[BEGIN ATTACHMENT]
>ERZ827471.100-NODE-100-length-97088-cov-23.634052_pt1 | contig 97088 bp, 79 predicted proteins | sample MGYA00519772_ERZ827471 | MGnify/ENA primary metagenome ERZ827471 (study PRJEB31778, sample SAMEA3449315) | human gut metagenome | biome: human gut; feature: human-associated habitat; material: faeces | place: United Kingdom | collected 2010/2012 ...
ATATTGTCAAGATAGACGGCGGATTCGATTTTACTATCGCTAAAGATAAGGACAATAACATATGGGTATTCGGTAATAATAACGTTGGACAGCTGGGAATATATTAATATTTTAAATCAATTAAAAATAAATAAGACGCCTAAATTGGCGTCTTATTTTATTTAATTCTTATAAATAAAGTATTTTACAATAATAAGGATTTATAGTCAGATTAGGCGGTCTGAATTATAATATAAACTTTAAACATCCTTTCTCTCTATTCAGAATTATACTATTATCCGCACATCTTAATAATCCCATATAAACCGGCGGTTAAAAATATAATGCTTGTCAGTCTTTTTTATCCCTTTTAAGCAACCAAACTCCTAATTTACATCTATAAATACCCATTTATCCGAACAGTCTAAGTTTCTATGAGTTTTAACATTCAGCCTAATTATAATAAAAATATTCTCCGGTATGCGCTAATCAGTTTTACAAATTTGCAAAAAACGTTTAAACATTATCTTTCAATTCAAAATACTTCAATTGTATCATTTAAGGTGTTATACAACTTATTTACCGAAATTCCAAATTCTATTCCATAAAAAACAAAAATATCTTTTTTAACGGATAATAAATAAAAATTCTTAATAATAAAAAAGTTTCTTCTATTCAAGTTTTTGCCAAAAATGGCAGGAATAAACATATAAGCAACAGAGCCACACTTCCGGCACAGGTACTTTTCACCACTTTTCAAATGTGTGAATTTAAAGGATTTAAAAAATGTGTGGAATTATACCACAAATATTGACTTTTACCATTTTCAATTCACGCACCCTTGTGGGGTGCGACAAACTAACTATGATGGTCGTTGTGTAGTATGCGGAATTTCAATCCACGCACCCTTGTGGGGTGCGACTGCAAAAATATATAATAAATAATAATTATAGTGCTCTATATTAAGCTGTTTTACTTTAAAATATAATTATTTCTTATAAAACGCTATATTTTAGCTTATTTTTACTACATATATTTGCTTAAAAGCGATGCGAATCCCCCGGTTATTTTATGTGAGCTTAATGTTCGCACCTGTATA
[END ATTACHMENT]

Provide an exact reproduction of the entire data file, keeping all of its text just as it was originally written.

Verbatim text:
>ERZ827471.100-NODE-100-length-97088-cov-23.634052_pt1 | contig 97088 bp, 79 predicted proteins | sample MGYA00519772_ERZ827471 | MGnify/ENA primary metagenome ERZ827471 (study PRJEB31778, sample SAMEA3449315) | human gut metagenome | biome: human gut; feature: human-associated habitat; material: faeces | place: United Kingdom | collected 2010/2012 ...
ATATTGTCAAGATAGACGGCGGATTCGATTTTACTATCGCTAAAGATAAGGACAATAACATATGGGTATTCGGTAATAATAACGTTGGACAGCTGGGAATATATTAATATTTTAAATCAATTAAAAATAAATAAGACGCCTAAATTGGCGTCTTATTTTATTTAATTCTTATAAATAAAGTATTTTACAATAATAAGGATTTATAGTCAGATTAGGCGGTCTGAATTATAATATAAACTTTAAACATCCTTTCTCTCTATTCAGAATTATACTATTATCCGCACATCTTAATAATCCCATATAAACCGGCGGTTAAAAATATAATGCTTGTCAGTCTTTTTTATCCCTTTTAAGCAACCAAACTCCTAATTTACATCTATAAATACCCATTTATCCGAACAGTCTAAGTTTCTATGAGTTTTAACATTCAGCCTAATTATAATAAAAATATTCTCCGGTATGCGCTAATCAGTTTTACAAATTTGCAAAAAACGTTTAAACATTATCTTTCAATTCAAAATACTTCAATTGTATCATTTAAGGTGTTATACAACTTATTTACCGAAATTCCAAATTCTATTCCATAAAAAACAAAAATATCTTTTTTAACGGATAATAAATAAAAATTCTTAATAATAAAAAAGTTTCTTCTATTCAAGTTTTTGCCAAAAATGGCAGGAATAAACATATAAGCAACAGAGCCACACTTCCGGCACAGGTACTTTTCACCACTTTTCAAATGTGTGAATTTAAAGGATTTAAAAAATGTGTGGAATTATACCACAAATATTGACTTTTACCATTTTCAATTCACGCACCCTTGTGGGGTGCGACAAACTAACTATGATGGTCGTTGTGTAGTATGCGGAATTTCAATCCACGCACCCTTGTGGGGTGCGACTGCAAAAATATATAATAAATAATAATTATAGTGCTCTATATTAAGCTGTTTTACTTTAAAATATAATTATTTCTTATAAAACGCTATATTTTAGCTTATTTTTACTACATATATTTGCTTAAAAGCGATGCGAATCCCCCGGTTATTTTATGTGAGCTTAATGTTCGCACCTGTATA